Tuberculosis was probably the primary killer disease in the 19th century, killing off approximately 20 million people, including Thoreau. It was a slow disease, though, taking years to kill people. So many years in fact, that quite a few people had children while they had the disease. And spread it to them. People actually considered it sort of a family disease.
Cholera, though—well that was just plain scary.
Cholera is quick. It can kill a healthy person from 2-3 hours to 2-3 days. It can cause some minor, not extremely unpleasant, vomiting, and horrible stomach cramps followed by deadly amounts of watery diarrhea. It kills through dehydration—sunken eyes, blue, sometime pruny skin, extreme thirst and extreme cold. Without treatment it can kill 50-90% of the people who get it. It’s spread through body fluids, most notably fecal matter, which considering what it does to the human body, is biologically genius. Today’s solution is intravenous solution or Oral Hydration Solution, which brings the kill-rate down to 1%. The Victorians, however, did not have anything close to resembling intravenous solutions, and at the beginning of the period sanitation was a problem.
It is important to note that the Victorians named two diseases Cholera, Epidemic Cholera, and Cholera Morbus. They are not related. Cholera Morbus, is also known as “the Summer Complaint” and was originally considered the illness that killed Dr. Chapman. It was implicated in some small degree in the deaths of Lizzie Borden’s parents. Cholera Morbus is now thought to have been food-born illnesses due to poor food storage—basically lack of refrigeration—and was not deadly, although the name implies it was.
Epidemic Cholera was a whole different ball game. It is thought to have probably been around for centuries, but was not part of “modern history” until it hit England in 1831 and New York in 1832 (it is now referred to as a Pandemic). It was so feared that at the first inkling that it had arrived in a town or city, it created a mass exodus of the people, most likely only causing it to spread further. More epidemics occurred in 1849 (where it gleefully joined the 49ers) and 1866. It killed 5000 people in New York City in 1849.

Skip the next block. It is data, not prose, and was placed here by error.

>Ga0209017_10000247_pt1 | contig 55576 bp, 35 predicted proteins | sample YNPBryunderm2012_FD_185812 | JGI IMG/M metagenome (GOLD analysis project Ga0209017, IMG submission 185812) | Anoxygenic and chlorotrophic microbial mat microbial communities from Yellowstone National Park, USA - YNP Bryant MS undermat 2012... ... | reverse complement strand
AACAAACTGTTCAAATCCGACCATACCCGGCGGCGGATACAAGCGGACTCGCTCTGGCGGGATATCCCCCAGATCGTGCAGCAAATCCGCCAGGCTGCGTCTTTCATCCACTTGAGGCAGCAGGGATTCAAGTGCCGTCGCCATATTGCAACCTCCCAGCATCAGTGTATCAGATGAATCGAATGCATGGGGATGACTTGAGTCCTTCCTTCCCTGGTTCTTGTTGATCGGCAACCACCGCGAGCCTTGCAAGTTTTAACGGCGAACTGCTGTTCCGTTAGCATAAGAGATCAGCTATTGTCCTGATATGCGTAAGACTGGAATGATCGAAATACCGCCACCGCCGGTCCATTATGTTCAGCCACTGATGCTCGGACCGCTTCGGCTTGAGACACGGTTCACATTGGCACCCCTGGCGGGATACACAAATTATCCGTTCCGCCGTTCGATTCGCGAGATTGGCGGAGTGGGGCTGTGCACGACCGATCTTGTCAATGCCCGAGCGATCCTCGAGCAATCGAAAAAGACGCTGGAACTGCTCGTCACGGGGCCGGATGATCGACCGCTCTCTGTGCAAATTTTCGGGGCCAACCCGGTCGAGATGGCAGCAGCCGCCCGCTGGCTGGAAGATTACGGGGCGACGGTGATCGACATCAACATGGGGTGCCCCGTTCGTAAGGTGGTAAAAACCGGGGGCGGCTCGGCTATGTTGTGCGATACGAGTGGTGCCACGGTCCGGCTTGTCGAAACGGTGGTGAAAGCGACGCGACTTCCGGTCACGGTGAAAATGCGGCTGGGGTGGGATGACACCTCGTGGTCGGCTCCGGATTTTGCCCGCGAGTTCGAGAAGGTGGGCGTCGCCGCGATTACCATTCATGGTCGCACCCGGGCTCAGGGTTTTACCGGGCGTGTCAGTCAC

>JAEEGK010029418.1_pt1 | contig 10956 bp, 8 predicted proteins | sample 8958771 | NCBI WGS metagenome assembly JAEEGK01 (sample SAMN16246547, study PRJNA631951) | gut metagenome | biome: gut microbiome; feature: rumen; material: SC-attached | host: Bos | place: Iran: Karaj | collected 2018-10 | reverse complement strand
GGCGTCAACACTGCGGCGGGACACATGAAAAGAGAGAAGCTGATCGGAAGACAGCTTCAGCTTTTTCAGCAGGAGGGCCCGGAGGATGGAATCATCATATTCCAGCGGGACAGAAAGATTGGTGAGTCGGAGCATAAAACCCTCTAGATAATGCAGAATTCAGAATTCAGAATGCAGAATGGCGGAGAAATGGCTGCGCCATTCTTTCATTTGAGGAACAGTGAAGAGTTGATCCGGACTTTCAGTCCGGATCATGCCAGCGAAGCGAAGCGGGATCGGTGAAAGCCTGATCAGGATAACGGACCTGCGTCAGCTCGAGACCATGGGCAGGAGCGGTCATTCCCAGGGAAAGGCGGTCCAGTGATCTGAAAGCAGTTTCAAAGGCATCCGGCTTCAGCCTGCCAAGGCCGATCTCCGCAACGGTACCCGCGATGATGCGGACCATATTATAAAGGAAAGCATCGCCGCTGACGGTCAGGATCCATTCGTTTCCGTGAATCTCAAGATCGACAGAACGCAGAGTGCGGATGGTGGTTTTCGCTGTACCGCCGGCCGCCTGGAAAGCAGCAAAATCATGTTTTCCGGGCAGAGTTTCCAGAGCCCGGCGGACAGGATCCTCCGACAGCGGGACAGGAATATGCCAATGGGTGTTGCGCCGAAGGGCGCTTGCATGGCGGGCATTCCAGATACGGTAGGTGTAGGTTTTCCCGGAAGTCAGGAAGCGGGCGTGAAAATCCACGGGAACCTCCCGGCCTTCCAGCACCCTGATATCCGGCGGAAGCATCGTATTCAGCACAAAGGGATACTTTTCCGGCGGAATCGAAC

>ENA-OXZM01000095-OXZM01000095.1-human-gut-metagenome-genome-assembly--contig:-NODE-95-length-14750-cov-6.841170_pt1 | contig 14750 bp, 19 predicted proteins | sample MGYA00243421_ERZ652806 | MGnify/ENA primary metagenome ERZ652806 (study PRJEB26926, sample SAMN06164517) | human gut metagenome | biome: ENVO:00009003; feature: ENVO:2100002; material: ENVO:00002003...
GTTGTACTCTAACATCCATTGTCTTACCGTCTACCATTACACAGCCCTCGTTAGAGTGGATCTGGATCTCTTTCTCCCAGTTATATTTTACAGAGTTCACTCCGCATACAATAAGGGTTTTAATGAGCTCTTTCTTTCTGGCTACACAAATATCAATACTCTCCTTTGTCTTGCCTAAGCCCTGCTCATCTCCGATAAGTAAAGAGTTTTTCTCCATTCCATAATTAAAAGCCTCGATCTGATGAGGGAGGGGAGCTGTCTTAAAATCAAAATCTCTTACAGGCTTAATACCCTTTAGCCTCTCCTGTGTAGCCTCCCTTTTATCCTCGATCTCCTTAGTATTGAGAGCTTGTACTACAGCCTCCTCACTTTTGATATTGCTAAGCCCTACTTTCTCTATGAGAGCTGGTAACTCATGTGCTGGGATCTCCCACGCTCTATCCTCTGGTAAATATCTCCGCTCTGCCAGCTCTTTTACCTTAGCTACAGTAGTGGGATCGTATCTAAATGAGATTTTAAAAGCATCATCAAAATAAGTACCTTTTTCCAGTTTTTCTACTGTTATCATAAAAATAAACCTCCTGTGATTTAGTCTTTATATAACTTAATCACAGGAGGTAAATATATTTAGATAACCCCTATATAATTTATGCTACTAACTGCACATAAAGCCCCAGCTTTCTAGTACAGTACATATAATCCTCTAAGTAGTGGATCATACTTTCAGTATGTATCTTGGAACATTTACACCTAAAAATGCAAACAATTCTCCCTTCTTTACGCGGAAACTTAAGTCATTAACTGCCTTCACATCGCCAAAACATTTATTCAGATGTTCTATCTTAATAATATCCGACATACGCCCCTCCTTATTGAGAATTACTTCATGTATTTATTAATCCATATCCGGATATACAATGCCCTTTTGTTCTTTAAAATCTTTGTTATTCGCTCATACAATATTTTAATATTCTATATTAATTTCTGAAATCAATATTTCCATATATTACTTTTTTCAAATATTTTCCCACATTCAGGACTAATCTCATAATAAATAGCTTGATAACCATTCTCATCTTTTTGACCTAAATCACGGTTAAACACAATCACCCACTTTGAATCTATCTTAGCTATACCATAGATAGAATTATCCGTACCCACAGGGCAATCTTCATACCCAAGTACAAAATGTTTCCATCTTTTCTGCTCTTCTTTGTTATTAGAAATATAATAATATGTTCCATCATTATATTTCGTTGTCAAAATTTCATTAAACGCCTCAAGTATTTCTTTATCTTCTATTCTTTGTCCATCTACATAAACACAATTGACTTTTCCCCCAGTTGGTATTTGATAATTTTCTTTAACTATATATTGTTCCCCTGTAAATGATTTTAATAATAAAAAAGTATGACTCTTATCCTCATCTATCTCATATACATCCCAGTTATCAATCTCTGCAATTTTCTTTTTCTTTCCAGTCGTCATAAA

How to treat it? One common cure was Calomel, a laxative. This was not useful. According to my 1876 medical book, the best thing to administer was the doc’s Extract of Smartweed. I have no clue as to what that is. Dr. Pierce also suggested brandy thickened with crush sugar. I assume that was for the pain. He seems to think (and this sounds like it was widely believed ) that bringing about extreme heat—hot water bottles, blankets—and causing perspiration would help. Probably they were trying to sweat out the disease. I suspect this was not helpful either. Doesn’t excessive sweating lead to dehydration? It did last time I looked anyway.
By the end of the century the occurrences were petering out. John Snow had done his famous remove-the-dipper-from-the-town-well experiment (1854, London, Broad Street Well—took the dipper away. People stopped getting sick. The bacteria was in the well) thus proving that Cholera was 1) spread through bad water and 2) better sanitation would stop the epidemics. The sanitation notion did catch on. The first though, doesn’t appear to be certain by 1876 when my medical book was printed. Some people at the time where theorizing that it floated in the air—a miasma.
The People’s Common Sense Medical Adviser in Plain English, R.V.Pierce, M.D., 1876
Disease and History, Frederick F. Cartwright, Michael D. Biddiss